Prevention Tips

Slips occur when an unintended or unexpected change in the contact between the worker’s feet and the walking surface. Good housekeeping, shoe selection, walking surface maintenance and employee preparedness all play an important role in slip / fall prevention.

We have listed some industry best practices below to help you remain vigilant and free of falls in the workplace; we hope that our advice helps to raise awareness for slips, trips and fall injuries, and we hope that we help to people stay safe.

 

 

Housekeeping

Slips, Trips & Falls – Public Enemy No.1

Companies who practice good housekeeping have slip and fall injuries than the ones who pay less attention to maintaining a clean and safe walking / working environment.

 

Your company can reduce slips and falls by following the following best practices:

  • Clean all spills immediately.
  • Mark spills and wet areas immediately with wet floor signage – block off area with caution tape if necessary.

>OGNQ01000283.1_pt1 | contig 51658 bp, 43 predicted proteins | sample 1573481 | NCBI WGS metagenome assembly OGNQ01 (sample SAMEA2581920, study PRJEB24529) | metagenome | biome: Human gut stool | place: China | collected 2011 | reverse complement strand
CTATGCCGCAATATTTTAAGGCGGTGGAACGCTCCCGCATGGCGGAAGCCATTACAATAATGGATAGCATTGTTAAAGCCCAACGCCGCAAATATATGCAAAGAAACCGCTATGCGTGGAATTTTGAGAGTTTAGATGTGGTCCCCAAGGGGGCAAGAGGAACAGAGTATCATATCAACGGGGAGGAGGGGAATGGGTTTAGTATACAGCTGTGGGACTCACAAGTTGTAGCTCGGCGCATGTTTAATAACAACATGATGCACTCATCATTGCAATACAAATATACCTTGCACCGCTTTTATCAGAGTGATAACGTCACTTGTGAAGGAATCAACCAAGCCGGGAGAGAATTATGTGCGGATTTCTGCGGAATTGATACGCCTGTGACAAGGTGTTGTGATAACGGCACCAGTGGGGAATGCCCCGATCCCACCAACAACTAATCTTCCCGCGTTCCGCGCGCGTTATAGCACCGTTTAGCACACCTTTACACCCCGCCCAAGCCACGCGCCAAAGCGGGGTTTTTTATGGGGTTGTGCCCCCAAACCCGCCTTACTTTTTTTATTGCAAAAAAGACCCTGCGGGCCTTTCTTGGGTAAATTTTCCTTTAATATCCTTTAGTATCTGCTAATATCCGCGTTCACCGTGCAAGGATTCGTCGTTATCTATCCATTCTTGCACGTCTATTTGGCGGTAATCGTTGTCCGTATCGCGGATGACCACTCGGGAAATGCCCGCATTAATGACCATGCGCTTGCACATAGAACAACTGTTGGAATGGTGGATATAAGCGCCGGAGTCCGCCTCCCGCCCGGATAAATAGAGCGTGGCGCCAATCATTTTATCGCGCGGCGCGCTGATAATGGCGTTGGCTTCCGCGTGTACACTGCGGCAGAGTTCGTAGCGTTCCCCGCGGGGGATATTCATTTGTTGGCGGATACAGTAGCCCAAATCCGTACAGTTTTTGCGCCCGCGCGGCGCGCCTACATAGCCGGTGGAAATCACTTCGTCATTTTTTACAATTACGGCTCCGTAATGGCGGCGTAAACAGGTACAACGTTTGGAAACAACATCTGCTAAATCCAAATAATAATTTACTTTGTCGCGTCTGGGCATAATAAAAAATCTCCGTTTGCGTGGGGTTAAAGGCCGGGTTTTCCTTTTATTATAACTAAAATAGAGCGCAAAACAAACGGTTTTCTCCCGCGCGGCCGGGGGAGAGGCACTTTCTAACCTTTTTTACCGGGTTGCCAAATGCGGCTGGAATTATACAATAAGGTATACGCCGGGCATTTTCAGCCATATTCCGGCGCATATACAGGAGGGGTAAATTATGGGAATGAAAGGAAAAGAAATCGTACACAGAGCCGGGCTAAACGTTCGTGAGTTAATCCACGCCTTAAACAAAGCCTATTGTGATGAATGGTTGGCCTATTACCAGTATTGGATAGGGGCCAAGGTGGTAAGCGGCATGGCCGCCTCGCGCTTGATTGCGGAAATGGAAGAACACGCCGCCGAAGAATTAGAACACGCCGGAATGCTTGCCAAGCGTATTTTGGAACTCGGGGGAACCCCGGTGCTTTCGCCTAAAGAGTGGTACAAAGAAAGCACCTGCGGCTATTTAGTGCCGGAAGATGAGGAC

• Keep floor free of debris (sweep and mop frequently)
  • Mop floors during low traffic times, or when workers are on break to allow proper drying time.
  • Remove obstacles from walkways
  • Keep walkways free from clutter (including tools and jobsite materials)
  • Rugs & Carpeting – make sure edges that do not lay flat are taped down
  • Cabinets & Doors – keep doors closed at all times
  • Cables that cross walkways must be covered at all times
  • Working areas and walkways must be kept well lit
  • Replace faulty switches and burnt-out light bulbs immediately – improper lighting conditions may contribute to existing hazards and may prevent workers from noticing slip and trip hazards.

The most advanced flooring systems and the best non-slip shoes will not prevent slips and falls if good housekeeping practices are not a part of the culture. Maintaining a clean and tidy workplace should become such a routine practice, that cleaning becomes second nature. Every team member must participate in the advancement of good housekeeping.

 

Flooring

  • Improperly maintained walking surfaces have the potential to cause slips and falls despite the best housekeeping habits. The following measures can be taken to add an additional level of protection against slips and falls.